It took a while, but Alex figured out to how to leverage his body weight to prop the cooler on its wheels, turn it around, and push it to the nearest floor drain. And then he emptied the cooler the next week. And the week after that. And the week after that. It was tiring, but it was some good exercise and at least he wasn’t on server reboot duty.

All the while, the phone server kept crashing. The CTO was convinced it was still a heat ventilation, but the air conditioner was already at its lowest setting of fifty degrees Fahrenheit. So he brought back the small circular fan. He bought a bigger fan. He brought an even bigger fan. He even tried keeping the doors open, which had the unfortunate consequence of keeping the area around it (including the poor receptionist’s desk) really cold.

Nothing seemed to solve the problem, and the CTO finally capitulated. He tasked Alex with fixing the problem. Not the condensation problem. Not the cooling problem. But the actual crashing server problem.

Alex was not much of a hardware guy, but he had built a computer or two in his day. The phone server was basically just like any other computer, just with a large bank of modems and phone cards. Not knowing where else to start, he pulled the side off of the large tower case.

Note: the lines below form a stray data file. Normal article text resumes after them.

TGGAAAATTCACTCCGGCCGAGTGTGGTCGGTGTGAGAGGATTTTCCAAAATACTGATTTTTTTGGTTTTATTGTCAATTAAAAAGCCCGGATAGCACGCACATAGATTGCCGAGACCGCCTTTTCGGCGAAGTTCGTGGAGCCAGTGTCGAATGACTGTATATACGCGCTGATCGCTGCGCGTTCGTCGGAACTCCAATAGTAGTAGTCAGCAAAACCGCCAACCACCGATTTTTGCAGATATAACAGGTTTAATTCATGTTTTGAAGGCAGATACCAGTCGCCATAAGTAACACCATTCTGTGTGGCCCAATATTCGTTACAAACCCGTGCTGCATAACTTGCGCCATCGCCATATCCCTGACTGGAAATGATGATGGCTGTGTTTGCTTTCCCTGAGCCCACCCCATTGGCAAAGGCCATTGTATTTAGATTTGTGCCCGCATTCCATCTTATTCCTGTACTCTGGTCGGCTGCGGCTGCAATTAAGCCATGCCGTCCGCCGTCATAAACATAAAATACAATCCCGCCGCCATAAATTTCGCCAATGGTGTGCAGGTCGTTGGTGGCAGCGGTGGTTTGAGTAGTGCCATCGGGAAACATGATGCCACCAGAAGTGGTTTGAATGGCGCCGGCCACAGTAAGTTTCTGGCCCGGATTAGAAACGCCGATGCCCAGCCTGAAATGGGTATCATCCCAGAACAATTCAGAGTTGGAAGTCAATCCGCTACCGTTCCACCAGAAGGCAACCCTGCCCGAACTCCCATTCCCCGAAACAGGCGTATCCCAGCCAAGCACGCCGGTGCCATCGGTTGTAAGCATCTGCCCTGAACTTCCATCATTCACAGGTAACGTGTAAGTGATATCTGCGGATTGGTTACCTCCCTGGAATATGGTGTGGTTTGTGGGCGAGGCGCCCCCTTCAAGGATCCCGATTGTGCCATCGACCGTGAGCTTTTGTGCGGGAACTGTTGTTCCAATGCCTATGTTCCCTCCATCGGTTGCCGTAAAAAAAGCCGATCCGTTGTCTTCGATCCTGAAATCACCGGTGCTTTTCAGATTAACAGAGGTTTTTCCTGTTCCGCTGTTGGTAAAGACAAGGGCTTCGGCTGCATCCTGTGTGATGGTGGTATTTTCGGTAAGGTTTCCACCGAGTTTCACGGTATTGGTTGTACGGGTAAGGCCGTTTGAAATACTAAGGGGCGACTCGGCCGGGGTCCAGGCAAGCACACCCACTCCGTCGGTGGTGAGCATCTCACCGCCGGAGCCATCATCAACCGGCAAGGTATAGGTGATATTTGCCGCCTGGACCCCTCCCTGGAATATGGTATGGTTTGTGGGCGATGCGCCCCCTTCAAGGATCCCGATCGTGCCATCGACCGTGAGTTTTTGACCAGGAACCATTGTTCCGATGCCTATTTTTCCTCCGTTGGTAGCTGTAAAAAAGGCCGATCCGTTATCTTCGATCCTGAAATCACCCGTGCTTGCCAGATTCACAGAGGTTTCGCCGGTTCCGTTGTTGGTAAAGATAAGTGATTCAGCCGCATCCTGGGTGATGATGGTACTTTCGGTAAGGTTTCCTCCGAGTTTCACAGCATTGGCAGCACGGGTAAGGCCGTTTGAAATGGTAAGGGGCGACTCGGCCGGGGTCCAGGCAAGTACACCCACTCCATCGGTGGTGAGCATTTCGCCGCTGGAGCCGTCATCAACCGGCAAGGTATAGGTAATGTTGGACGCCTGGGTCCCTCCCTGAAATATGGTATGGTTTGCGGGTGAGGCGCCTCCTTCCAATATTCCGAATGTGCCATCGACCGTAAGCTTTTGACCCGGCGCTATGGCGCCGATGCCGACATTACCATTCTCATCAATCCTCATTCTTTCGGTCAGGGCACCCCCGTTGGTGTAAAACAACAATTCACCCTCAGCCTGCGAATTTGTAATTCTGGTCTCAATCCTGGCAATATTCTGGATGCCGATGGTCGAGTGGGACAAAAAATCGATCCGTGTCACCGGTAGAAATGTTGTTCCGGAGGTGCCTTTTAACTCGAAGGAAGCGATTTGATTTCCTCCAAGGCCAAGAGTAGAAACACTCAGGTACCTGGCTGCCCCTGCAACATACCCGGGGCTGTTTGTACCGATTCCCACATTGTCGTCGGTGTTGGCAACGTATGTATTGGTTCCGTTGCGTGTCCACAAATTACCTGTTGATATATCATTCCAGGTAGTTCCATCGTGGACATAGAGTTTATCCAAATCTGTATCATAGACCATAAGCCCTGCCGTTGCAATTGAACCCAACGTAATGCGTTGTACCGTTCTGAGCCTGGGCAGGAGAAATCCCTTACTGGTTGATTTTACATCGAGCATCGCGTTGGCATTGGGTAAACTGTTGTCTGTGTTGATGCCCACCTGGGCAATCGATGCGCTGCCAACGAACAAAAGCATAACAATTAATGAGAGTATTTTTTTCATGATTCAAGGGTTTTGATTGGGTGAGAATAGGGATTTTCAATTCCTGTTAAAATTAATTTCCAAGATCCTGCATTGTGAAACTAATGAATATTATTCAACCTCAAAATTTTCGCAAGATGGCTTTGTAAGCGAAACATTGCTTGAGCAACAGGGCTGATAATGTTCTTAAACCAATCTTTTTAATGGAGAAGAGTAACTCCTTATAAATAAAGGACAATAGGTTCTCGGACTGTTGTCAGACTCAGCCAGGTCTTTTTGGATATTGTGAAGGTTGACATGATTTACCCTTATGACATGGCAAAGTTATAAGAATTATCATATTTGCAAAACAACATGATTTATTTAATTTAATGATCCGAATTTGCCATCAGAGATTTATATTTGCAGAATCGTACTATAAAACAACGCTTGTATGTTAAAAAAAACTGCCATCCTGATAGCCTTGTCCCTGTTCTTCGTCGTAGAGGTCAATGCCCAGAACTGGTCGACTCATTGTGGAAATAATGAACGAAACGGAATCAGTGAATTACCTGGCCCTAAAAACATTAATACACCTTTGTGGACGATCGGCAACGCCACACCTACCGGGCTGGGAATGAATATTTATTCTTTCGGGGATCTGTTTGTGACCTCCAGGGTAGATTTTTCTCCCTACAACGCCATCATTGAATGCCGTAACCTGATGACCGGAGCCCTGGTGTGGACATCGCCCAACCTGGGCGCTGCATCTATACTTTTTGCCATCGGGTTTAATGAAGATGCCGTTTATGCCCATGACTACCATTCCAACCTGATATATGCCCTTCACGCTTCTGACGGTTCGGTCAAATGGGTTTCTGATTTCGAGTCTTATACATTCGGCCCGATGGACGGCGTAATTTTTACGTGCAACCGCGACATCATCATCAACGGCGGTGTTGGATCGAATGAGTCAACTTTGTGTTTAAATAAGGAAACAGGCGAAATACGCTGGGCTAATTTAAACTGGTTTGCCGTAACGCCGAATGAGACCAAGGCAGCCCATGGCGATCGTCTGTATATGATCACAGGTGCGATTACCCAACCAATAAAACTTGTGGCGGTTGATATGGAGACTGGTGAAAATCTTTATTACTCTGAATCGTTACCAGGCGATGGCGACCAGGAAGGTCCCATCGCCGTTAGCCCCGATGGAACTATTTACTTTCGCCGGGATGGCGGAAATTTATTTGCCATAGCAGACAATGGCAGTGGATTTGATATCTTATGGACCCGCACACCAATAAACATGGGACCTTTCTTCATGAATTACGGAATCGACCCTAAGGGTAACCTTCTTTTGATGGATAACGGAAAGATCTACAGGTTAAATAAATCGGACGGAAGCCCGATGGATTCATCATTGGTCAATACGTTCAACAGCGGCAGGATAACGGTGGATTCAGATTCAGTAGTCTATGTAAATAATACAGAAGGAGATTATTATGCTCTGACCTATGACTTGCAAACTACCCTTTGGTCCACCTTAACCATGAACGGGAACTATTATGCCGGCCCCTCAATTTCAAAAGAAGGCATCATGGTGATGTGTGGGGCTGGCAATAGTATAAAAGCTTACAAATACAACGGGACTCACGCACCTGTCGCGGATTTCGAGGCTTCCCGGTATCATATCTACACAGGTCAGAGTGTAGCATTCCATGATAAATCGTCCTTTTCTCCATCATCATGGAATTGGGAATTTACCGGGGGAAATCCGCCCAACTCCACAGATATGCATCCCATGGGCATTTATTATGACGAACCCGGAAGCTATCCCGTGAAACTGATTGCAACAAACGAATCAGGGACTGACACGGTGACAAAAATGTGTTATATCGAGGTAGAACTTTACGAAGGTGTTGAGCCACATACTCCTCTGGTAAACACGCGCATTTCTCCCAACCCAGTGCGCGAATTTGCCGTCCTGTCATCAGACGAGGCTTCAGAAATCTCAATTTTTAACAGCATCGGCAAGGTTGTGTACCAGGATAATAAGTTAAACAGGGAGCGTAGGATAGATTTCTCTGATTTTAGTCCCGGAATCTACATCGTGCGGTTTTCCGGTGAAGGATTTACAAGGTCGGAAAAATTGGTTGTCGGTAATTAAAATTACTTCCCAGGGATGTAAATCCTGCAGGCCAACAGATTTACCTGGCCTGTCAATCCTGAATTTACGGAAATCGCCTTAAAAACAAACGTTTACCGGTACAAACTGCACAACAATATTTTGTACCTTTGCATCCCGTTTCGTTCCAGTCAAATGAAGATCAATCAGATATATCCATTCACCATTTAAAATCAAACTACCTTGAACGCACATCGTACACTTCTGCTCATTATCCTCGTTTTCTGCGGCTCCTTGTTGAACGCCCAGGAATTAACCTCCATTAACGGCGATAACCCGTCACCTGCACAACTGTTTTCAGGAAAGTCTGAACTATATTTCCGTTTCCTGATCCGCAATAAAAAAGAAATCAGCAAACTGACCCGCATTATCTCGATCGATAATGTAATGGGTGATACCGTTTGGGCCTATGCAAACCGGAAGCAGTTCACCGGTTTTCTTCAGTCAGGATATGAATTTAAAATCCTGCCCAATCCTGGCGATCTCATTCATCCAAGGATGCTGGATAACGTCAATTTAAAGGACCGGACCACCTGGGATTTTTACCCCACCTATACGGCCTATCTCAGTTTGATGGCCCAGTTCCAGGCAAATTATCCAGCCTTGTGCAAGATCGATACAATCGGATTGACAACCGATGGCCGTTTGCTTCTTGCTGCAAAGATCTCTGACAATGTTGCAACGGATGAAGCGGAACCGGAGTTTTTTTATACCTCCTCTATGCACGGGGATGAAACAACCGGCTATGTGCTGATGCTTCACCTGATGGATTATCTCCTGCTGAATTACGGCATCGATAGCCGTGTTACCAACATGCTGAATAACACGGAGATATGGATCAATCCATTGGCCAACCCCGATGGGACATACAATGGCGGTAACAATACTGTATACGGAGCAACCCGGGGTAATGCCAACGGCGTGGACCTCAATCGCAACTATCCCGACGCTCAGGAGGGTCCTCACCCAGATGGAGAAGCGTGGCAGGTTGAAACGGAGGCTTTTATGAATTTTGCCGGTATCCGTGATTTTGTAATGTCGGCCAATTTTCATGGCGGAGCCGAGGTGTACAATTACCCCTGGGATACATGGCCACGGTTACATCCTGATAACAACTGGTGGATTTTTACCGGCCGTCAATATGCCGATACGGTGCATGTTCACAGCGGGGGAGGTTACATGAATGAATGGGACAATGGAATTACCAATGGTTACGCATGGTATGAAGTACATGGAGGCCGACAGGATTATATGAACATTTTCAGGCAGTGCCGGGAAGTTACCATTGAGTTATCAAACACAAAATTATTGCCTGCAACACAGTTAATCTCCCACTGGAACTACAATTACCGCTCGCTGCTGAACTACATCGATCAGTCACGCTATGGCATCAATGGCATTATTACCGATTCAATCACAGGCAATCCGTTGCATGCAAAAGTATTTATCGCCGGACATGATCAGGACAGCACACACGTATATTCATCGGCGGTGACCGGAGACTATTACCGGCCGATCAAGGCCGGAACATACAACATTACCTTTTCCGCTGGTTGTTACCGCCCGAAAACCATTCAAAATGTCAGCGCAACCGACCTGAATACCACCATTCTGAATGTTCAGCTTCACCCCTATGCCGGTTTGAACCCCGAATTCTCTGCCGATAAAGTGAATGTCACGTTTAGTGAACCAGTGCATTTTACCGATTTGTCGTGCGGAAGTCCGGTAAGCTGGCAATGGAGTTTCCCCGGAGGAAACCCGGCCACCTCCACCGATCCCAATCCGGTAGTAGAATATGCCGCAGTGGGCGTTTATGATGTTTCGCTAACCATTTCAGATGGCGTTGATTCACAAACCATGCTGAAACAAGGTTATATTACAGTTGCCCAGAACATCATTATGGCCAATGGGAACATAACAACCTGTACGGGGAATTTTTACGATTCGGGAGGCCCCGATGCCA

He was greeted with a small plume of dust, and then a motherboard, more dust, a video card, dust, two hard drives, dust, a floppy drive coated in dust, power supply humming away, and CPU covered in dust. He did a double take. A CPU covered in dust!?

Looking closer, Alex saw that a wire from the power supply was tangled in the CPU fan. He stared dumbfounded, and wondered if he should spend the next day or two at the bar “fixing” the problem. Wanting to get back to some actual work, he instead untangled the wire, gave the fan a little spin, and watched it spin up like new.

After putting the case together and dusting off, Alex took a good, hard look at the cooling kludge that he had partially created. A large, A/C unit on the ceiling blasting cold air with a tube running through the wall to a large, Coleman cooler that was propped open with a binder clip – the same binder clip he used to crimp the hose while he emptied the cooler – and of course, a large fan circulating even more air the small server rom. He wondered if he should be proud or ashamed of this kludge.

Opting for a sort of embarrassed pride, Alex turned off the A/C unit, moved the fan out of the server closet, closed the doors, and went back to his desk. The server hasn’t crashed since.